No-we-can’t (grow money on trees) Manmohan tune won't work
Crisis creates leaders. But there are few leaders who create crises and land themselves in it. Prime Minister Manmohan Singh has acquired the unique distinction of creating many a crisis. When all was going well for the ruling party, his government was caught first in the Coalgate mess, and later in the wrongly timed tornado of economic reforms. Last week, he spoke from the heart about his agonising responsibility as the Prime Minister for about 20 minutes. Since it was his first address to the nation since 2009 (barring the routine Independence Day speech), the whole country was glued to TV screens. Manmohan’s admirers and global promoters were hoping he would reassert and rediscover himself. They expected him to say: “Yes, we can, we have and we shall deliver.” But when he finished his speech, more questions were raised about his political authority and future vision for change. His resolve to go down fighting was conspicuous by its absence. His tendency to take risks, however, was quite visible. Quite predictably, he won bouquets from Corporate India—his natural constituency—but brickbats from the alienated political constituency of middle and lower middle class India. He was expected to lead with prime ministerial elan. Instead, he ended up parroting the same palliatives and prescriptions which were earlier being trotted out by his erudite and articulate ministerial colleagues.
Manmohan’s economics was right but his equations were wrong. Since he spoke in Hindi, his speech was meant to score a political point. He justified the massive rise in diesel prices because “money doesn’t grow on trees”—a phrase normally used by mediocre politicians. Eyebrows were raised because public expenditure has grown due to the expansion of the government, massive concessions to India Inc, the allotment of natural resources to the private sector, runaway prices and the government’s reluctance to tax the rich and mighty. Manmohan’s political rivals have challenged his contention that diesel prices were raised to prevent users of luxury vehicles from taking advantage of the subsidy. They assert that the Prime Minister conveniently forgot that diesel is the major fuel for farmers to run water pumps, tractors and even power. Over 90 per cent of it is consumed by rural India, the public transport system and power generators so that smaller towns and villages can survive. In spite of the UPA regime adding a record 50,000 MW power generation capacity, more than three-fourths of India gets power for less than eight hours per day. Most of these moribund power plants are sick testimonies to the failure of the leadership to ensure proper coal and gas linkages for generation of electricity. As a result, banks have accumulated huge, dubious loans and the nation has been deprived of power, which could have been a source of massive income and employment for the country.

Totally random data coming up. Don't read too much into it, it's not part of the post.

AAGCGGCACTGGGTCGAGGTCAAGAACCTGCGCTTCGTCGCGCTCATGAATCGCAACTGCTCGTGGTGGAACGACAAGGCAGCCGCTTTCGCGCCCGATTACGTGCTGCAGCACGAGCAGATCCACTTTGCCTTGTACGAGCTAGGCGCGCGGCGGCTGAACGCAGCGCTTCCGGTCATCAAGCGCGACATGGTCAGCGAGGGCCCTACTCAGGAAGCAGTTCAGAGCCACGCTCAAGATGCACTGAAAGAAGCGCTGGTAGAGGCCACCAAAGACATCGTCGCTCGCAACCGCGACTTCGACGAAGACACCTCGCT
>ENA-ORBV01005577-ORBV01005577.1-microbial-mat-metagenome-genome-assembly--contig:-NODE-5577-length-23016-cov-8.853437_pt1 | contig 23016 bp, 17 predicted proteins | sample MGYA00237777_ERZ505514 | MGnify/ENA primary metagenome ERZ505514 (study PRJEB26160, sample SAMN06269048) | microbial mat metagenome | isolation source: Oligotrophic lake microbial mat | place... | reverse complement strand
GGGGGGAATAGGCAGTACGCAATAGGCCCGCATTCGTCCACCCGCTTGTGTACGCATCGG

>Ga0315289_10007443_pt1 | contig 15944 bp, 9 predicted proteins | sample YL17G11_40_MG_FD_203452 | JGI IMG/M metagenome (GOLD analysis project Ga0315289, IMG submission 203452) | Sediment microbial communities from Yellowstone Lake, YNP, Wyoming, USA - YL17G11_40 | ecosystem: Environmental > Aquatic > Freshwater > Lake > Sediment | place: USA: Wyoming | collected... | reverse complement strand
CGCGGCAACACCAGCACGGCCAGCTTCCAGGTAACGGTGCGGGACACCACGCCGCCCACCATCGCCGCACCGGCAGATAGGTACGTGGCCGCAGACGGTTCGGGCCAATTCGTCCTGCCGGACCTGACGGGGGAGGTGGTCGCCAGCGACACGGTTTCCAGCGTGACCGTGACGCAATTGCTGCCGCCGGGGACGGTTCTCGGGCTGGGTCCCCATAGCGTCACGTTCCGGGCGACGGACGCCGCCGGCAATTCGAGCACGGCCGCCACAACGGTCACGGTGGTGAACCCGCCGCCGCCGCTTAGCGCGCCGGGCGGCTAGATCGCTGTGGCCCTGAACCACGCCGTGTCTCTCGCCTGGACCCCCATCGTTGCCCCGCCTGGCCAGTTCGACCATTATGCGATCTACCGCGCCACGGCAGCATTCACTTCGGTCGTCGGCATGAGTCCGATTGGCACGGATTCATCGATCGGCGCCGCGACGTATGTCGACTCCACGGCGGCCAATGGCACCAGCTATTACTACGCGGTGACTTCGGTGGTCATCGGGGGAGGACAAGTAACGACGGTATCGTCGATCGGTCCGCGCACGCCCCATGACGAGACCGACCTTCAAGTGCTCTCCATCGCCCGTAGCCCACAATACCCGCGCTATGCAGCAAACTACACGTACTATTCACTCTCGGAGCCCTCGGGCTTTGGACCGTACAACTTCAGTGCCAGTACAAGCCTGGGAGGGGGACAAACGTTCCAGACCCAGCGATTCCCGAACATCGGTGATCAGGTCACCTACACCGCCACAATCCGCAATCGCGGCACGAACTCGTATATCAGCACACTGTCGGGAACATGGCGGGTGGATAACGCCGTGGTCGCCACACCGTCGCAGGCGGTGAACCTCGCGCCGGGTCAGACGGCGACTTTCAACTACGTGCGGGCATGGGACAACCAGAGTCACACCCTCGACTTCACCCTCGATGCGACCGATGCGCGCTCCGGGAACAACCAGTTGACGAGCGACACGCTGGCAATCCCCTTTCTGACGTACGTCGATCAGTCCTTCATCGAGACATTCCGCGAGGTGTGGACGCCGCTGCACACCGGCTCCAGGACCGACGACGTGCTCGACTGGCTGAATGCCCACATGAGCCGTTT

But the beauty of statistical narration is that it can tell two contradictory stories at the same time. Being an economist, the Prime Minister used numbers to numb his opponents. But they recovered to throw another set of figures back to prove his economics irrelevant. It was clear from the confrontationist political discourse that the Prime Minister and his advisers haven’t learnt the art of creating a consensus even on good economics. The government hasn’t treated its allies with the respect they deserve. The Trinamool Congress made it clear that it wasn’t consulted on any of the latest policy issues. The Coordination Committee was revived under pressure from Sharad Pawar to resolve contentious matters. Being a loner, the Prime Minister hardly meets political leaders—from other parties or his own—to discuss and get feedback on various subjects. The usual convention of meeting MPs in groups during Parliament sessions has become a rarity. Some senior Congress leaders feel that Manmohan could have taken the initiative to open a dialogue with all the stakeholders and convince them of his roadmap for economic recovery. He could have called meetings of all the chief ministers, leaders of all political parties and even prominent policy-makers to explain his compulsions. Such an exercise would have given powerful ammunition to be used against his opponents.
Unfortunately, even after more than eight years in office, the Prime Minister hasn’t evolved into a consensus builder, which is an essential condition to successfully lead a coalition government. With his hard stand on questionable reforms, not only has he lost an ally, it has also led to another round of deal-makings and concessions to “win over new friends”. The Congress can’t retain power until 2014 by following Manmohan’s economic agenda and retaining its allies at the same time. To ensure a semblance of stability, the party will have to compromise on policies or face the elections earlier. It is no longer in a position to have its cake and eat it, and that too alone.
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